The only day she could recall that they lived without fear, was a trip to the beach when the children were small. It was late September and an Autumnal breeze whipped skirts and peeled their long blonde hair back from their heads without mercy. Nobody complained though. They spread blankets on the fine sand and despite the chill the sun warmed them briefly - just enough to get by. That was all she ever would ask for. They drank hot chocolate from the cafe and didn't eat the grainy sandwiches that she had lovingly packed that morning. Instead they bought fish and chips and shared a carton of mushy peas, warm and sweet. The children swam in waves that gently caressed the shore. Whilst she pretended to read but really kept two well trained eyes on the bobbing heads, they hunted sea glass and sand dollars. When they finally heeded her calls to the beach they were shivering and salty, their hair knotted and woven with the ocean. She enveloped them in bright blue towels and instantly the smell of the sea permeated the material. They drove home with the heater on full and Kid Rock on the radio.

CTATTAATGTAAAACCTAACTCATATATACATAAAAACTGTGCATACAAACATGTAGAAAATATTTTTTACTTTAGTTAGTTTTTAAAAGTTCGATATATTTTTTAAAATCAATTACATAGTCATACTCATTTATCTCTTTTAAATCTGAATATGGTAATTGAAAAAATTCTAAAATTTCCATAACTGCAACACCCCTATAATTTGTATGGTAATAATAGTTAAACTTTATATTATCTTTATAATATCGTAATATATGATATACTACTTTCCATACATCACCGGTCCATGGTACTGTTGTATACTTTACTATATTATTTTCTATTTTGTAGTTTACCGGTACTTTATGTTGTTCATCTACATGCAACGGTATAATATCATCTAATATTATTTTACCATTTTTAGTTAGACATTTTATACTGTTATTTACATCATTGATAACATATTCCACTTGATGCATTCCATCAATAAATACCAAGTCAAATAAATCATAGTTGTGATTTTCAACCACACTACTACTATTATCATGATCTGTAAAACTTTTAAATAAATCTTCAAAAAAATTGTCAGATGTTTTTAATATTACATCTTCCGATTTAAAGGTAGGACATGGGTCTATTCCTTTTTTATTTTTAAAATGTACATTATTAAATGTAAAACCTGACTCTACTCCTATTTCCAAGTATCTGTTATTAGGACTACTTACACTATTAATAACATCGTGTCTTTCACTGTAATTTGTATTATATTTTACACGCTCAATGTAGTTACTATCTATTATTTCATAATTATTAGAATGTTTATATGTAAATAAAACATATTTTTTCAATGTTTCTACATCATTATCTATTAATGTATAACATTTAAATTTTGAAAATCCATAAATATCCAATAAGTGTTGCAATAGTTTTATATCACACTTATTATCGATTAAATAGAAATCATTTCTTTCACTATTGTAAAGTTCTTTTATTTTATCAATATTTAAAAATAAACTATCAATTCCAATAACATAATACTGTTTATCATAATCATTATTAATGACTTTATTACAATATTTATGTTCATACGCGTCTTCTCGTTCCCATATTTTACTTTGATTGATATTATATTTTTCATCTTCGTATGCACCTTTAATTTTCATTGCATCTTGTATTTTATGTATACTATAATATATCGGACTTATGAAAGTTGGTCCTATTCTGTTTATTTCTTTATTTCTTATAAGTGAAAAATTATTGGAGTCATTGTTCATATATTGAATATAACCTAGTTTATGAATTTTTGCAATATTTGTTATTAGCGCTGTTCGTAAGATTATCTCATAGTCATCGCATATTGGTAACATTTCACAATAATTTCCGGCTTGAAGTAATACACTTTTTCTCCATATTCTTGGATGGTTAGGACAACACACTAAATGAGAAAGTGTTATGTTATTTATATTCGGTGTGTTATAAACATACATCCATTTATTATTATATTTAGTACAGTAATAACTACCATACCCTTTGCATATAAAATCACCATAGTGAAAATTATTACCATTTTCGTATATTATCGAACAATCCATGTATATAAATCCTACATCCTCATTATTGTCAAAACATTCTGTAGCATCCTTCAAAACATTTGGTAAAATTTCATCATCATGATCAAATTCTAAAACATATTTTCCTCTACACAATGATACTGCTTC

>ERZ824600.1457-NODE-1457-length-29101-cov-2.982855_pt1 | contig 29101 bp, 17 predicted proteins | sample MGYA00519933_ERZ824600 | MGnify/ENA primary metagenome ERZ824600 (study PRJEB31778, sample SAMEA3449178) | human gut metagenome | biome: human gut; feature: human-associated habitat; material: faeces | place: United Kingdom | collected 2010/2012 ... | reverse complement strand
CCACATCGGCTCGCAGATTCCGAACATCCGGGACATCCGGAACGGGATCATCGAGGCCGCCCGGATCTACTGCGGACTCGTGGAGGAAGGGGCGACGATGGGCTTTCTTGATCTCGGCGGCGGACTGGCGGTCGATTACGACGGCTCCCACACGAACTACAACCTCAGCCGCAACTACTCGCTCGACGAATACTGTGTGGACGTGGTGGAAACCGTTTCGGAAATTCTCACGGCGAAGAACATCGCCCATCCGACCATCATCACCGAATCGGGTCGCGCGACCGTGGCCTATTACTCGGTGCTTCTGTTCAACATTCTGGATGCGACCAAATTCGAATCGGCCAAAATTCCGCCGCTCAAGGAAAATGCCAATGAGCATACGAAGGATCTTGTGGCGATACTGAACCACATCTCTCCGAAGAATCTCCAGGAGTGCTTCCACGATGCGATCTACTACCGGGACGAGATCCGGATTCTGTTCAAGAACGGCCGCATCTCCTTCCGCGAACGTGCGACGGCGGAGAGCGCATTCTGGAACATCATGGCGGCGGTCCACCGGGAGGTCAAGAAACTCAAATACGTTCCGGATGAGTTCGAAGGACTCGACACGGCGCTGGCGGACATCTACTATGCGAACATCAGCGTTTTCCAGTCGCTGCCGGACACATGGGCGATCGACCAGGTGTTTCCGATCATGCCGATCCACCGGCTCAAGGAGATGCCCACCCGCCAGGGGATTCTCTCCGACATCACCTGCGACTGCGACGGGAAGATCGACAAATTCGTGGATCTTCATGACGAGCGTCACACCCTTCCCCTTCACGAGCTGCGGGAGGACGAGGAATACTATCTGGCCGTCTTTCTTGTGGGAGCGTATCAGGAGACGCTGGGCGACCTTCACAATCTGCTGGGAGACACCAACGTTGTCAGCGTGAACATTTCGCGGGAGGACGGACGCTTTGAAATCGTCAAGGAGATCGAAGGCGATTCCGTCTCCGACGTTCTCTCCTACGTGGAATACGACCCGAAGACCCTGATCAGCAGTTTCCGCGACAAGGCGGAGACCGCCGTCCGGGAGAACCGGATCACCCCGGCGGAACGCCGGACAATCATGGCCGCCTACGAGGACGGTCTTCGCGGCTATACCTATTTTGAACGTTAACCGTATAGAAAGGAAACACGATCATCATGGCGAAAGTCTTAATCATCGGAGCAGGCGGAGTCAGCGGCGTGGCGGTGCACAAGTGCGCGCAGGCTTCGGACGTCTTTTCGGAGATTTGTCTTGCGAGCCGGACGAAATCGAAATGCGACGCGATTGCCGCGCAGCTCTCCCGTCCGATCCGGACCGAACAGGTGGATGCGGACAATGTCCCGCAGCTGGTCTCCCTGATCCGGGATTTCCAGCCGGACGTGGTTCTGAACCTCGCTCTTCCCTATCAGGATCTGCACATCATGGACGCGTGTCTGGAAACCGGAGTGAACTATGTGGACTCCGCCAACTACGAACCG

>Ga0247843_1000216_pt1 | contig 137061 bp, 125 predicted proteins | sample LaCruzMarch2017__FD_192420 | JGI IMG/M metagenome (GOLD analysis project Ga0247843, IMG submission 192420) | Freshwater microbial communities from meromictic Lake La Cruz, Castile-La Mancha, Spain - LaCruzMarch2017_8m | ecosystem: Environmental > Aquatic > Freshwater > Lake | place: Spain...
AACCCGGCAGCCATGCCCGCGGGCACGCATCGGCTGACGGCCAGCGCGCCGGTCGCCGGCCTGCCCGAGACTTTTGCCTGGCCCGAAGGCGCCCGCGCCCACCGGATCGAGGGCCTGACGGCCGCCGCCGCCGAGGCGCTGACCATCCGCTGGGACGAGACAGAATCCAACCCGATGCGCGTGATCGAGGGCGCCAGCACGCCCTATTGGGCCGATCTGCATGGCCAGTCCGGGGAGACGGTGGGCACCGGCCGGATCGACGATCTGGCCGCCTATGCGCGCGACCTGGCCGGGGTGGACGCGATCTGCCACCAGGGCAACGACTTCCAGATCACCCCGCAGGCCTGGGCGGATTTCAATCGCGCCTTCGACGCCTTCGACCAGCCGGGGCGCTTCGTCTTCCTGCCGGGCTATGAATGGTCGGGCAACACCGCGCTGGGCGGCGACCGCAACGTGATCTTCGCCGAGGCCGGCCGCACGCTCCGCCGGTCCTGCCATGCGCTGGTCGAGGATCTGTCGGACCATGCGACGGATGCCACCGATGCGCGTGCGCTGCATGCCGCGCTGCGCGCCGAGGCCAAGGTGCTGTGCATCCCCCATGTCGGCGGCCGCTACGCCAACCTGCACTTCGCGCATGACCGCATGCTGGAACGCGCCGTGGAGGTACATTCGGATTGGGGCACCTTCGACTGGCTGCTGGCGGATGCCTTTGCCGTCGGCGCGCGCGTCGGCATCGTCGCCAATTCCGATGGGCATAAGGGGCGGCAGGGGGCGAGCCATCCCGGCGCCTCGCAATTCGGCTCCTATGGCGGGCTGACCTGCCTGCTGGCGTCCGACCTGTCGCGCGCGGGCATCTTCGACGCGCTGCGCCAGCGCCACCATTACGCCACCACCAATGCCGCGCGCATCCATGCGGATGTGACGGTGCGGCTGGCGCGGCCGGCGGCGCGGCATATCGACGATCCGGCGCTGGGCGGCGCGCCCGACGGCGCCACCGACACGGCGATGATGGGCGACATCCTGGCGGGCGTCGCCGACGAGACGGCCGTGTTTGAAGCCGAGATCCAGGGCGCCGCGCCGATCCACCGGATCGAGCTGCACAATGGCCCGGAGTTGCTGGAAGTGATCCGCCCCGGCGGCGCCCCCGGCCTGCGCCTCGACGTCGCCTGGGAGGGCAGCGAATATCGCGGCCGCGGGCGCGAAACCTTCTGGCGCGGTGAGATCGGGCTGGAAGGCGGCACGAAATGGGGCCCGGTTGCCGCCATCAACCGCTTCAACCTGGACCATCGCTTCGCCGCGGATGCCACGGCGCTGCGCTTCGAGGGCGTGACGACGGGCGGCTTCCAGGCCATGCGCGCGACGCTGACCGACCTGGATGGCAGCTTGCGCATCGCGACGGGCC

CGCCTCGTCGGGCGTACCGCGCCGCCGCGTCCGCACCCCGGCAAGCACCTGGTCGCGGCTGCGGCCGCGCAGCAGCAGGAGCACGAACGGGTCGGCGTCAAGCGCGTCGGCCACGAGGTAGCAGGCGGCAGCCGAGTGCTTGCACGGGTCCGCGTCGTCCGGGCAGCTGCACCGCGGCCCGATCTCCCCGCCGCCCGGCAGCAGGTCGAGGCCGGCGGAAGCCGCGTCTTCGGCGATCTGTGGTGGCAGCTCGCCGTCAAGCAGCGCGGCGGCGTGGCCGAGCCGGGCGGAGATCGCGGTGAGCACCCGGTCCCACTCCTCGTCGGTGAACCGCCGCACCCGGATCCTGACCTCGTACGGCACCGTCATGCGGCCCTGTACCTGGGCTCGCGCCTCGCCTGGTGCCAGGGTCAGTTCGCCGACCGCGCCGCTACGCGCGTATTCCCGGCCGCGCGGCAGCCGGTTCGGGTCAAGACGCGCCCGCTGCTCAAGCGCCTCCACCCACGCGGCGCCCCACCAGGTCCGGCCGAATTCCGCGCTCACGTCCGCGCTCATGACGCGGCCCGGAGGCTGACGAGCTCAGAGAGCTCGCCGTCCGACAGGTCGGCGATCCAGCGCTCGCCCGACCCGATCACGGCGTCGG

A few weeks later, after the chaos of that September had unfolded and became something of a normality, if you could call it that she found the memories. They weren't in the smell of the fried fish as they walked home after school, past the roadside cafe. It wasn't in the soft sniffles of her youngest daughter at night whilst she recovered from the cold she developed from bathing in the sea. No it wasn't in any of the most obvious places. At night with the log fire burning and her feet tucked under her, when she reached for her book to snatch just thirty minutes of quiet, it was there. She turned the pages sometimes, just to see it. At each subtle movement, a couple of grains of sand fell from the creases of the paper. It was enough to instantly transport her back to that one day without fear. And the book? She never did get to the end of it.